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Employers Added Only 266,000 Jobs in April, Way Below Expectations | Economy

Employers added a paltry 266,000 jobs in April, hundreds of thousands below what most experts had predicted.

The number for March was revised downward from its previous 916,000 to 770,000, according to the report from the Bureau of Labor Statistics. February’s number, however, was revised upward to 536,000 from its prior reading of 468,000. The unemployment rate, meanwhile, rose a notch to 6.1%.

Gains in the hospitality and local government were offset by declines in temporary help and courier and messenger services. Economists had predicted a number close to or above 1 million.

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“Given where we are in the economic recovery process, we can’t expect every jobs report to come in as fast and furious as the one we had in March, ” said Steve Rick, chief economist at CUNA Mutual Group. “While this jobs report was a bit of a disappointment, with rapid vaccine rollout and ramped up reopening efforts, we can expect the economy to continue to make steady recovery progress from here on out.”

The report seems at odds with other recent strong data on the labor market, with private sector payroll firm ADP reporting 742,000 jobs added and the Labor Department’s weekly first-time filings for unemployment coming in below 500,000, the lowest reading since March 2020 as the coronavirus was starting to take hold in the country. It also seems out of kilter with anecdotal accounts from businesses, which have reported difficulty finding workers.

With more businesses reopening and more than half of Americans having received at least one dose of a coronavirus vaccine, the economy is gaining strength and is poised to have its best year of growth in decades.

One challenge will be to match jobs with those who have been unemployed, perhaps for quite a while, during the pandemic. Companies are already reporting difficulty finding workers even with millions unemployed, and some say the stimulus checks from the federal government and enhanced unemployment benefits have made work less appealing to some.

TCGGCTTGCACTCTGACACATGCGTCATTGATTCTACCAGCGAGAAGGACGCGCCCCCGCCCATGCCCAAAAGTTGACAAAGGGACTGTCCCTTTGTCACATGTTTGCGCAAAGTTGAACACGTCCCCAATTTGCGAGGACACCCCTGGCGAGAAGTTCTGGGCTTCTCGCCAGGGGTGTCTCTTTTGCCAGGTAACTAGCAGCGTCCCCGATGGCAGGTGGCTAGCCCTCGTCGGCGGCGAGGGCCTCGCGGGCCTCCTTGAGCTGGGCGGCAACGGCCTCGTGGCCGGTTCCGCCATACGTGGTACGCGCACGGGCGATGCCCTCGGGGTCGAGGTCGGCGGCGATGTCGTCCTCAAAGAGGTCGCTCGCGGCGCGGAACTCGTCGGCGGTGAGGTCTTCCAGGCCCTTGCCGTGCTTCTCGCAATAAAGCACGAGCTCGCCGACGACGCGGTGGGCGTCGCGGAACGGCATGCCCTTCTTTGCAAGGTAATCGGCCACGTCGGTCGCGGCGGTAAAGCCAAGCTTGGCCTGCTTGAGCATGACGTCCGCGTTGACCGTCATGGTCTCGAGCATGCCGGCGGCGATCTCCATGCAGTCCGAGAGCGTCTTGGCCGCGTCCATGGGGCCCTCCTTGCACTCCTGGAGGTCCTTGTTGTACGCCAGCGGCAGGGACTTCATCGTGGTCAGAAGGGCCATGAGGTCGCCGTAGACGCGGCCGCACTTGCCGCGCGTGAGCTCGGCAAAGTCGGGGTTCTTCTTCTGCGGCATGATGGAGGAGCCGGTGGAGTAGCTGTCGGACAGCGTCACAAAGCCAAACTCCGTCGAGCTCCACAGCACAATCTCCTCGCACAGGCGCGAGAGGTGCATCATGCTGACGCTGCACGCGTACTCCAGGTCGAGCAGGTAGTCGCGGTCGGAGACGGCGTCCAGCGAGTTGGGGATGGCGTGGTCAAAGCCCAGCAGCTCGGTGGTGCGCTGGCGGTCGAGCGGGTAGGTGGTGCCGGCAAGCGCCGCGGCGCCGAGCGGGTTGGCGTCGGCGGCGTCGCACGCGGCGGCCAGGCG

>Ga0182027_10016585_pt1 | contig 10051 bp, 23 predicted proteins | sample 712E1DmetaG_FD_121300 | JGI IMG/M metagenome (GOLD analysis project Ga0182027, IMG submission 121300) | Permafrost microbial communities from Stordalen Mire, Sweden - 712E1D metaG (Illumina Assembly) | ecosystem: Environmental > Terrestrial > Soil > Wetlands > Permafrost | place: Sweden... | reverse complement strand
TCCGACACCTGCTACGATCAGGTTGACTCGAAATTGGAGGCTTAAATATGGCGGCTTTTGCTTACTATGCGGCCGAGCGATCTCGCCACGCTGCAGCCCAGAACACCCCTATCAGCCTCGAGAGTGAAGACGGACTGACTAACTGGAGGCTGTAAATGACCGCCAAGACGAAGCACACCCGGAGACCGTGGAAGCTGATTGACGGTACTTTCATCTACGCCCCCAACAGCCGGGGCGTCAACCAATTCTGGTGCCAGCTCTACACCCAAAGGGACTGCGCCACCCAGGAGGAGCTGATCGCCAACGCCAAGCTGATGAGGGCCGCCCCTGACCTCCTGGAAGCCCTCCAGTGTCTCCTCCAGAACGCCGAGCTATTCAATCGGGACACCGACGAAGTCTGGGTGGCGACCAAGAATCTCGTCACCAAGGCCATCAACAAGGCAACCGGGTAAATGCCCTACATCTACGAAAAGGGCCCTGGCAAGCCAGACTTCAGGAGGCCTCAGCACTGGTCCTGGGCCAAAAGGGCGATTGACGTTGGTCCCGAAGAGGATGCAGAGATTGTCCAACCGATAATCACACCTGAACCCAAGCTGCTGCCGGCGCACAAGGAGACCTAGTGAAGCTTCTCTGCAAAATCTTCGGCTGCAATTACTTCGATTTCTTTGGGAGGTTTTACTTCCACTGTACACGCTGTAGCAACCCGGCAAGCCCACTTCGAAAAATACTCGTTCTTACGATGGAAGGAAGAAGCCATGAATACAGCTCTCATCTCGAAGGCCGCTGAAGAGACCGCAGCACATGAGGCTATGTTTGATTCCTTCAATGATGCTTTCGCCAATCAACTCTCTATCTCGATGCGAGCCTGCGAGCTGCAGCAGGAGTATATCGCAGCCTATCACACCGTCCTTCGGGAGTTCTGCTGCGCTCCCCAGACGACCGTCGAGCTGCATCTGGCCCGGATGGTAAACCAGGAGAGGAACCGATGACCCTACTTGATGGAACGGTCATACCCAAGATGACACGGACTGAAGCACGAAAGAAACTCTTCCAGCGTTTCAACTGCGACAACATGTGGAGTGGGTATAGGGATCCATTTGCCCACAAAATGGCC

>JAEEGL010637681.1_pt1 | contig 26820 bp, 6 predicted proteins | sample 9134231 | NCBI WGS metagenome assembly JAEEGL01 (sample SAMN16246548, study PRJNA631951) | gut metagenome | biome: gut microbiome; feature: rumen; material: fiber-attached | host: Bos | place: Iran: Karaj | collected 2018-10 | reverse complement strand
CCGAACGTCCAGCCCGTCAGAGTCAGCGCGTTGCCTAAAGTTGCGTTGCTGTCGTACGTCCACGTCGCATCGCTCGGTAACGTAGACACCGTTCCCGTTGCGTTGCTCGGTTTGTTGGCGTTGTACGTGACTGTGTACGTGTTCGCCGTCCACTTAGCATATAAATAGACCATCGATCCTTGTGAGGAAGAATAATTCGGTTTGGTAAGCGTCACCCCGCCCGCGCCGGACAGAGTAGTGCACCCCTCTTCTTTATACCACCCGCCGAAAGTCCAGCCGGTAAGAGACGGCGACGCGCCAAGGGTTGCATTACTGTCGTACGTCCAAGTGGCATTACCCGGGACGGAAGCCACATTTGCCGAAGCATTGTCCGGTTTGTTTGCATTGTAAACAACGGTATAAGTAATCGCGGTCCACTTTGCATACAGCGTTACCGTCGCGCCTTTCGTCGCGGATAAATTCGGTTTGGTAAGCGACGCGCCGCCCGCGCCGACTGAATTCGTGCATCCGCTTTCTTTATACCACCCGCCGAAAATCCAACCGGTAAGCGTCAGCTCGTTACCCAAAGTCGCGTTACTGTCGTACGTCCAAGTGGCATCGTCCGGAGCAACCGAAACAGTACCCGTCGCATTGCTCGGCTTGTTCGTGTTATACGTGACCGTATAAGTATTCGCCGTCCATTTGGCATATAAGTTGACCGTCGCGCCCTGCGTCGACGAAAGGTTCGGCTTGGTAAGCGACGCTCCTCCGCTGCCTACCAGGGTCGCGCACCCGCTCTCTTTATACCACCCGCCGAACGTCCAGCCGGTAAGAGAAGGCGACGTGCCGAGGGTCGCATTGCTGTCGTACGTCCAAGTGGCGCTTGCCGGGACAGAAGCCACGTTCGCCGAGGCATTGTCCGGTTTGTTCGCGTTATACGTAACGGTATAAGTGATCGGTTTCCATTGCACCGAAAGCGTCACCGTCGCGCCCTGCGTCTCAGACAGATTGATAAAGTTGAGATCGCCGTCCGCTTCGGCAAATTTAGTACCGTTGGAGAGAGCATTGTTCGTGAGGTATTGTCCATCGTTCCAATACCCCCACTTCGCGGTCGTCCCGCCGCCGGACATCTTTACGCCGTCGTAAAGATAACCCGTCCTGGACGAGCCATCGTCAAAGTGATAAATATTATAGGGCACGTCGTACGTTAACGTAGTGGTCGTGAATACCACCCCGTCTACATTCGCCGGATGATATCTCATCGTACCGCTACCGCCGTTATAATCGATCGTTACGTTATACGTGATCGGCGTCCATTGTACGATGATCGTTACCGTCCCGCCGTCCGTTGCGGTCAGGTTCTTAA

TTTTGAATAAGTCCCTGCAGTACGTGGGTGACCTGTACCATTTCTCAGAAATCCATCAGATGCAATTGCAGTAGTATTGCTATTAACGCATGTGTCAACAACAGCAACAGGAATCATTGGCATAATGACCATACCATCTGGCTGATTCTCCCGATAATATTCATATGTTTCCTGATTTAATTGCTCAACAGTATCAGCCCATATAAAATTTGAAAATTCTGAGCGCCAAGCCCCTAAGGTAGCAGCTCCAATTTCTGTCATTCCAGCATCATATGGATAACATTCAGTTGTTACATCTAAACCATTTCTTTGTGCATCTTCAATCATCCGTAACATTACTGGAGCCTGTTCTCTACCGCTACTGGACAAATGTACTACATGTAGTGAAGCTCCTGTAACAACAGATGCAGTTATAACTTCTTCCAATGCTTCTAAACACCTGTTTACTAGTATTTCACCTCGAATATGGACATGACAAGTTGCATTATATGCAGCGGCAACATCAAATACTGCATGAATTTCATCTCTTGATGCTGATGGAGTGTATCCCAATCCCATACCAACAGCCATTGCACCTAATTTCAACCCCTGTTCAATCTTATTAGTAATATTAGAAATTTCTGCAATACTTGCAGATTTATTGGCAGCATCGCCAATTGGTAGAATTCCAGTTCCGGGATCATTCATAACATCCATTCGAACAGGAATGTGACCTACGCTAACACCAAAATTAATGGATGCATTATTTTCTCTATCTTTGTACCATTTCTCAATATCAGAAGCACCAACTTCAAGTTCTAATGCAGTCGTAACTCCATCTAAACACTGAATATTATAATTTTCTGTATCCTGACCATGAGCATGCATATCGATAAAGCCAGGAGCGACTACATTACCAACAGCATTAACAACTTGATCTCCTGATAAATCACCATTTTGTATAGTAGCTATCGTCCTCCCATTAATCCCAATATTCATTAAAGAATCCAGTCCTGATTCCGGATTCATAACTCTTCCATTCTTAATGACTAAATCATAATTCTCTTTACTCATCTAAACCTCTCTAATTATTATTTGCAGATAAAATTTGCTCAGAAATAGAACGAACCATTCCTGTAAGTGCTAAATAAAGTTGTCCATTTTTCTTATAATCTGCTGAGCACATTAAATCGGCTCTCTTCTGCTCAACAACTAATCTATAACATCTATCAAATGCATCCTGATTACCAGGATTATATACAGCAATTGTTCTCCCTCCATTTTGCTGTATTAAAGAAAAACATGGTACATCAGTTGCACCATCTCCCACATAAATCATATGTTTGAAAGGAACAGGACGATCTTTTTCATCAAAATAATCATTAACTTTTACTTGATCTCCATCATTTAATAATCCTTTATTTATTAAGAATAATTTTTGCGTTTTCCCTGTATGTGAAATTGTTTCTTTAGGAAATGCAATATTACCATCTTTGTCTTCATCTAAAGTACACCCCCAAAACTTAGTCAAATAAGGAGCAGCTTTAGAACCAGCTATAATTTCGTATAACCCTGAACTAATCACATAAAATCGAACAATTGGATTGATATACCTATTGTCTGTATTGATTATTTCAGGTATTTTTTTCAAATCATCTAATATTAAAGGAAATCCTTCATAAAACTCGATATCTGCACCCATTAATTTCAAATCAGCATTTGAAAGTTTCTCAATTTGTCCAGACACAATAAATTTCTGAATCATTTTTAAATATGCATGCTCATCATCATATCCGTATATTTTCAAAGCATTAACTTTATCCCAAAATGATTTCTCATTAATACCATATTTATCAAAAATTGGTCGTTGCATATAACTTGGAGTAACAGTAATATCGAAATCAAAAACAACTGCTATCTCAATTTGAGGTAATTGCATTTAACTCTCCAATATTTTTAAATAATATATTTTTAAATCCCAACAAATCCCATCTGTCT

“It’s been a long and difficult path for the restaurant industry and many have had to find other means of employment amidst the pandemic,” says Dirk Izzo, general manager of NCR Hospitality, which provides technology support to the industry. “It might be tough to ramp up staff to meet rising demand levels on a parallel track. It will be interesting to explore new pathways to look at staffing through a lens of humanity and technology.”

Fortunately, worker productivity is rising, accelerating at a 5.4% clip in the first quarter, above predictions, the Bureau of Labor Statistics reported Thursday. That means firms can produce more with the same amount of, or fewer, workers which will help keep labor costs from ballooning.

“The post-pandemic labor market will be highly competitive,” says Michael Hansen, CEO of Cengage, which helps train employees for careers that often do not require four-year degrees. “While there are more than 7 million open jobs in the U.S. today, fresh college graduates will be vying for jobs alongside millions who lost their job or paused career searches during the pandemic.”

At Adecco, a staffing agency, clients are already feeling pressure to raise wages, says Amy Glaser, senior vice president. They are also seeing workers shift from jobs in hospitality and the automotive industry to jobs in logistics, warehousing and transportation that are paying more.

“Literally, in the last eight weeks we’ve seen significant spikes” in wages, Glaser says, “specifically in blue-collar jobs.” Companies are raising pay in some cases by $2 to $9 an hour.

Separately, a survey of small businesses by Kabbage, an American Express company, released Thursday found 85% reported being fully open last month, an increase of 51% since the first survey in February.

“It’s heartening to see the pressures on small businesses are slowly easing as consumer confidence heightens and sales continue to restore, but the smallest of businesses still need our support,” said Kabbage co-founder Rob Frohwein. “These companies have carried the brunt of the economic crisis and we can only claim recovery when they can too.”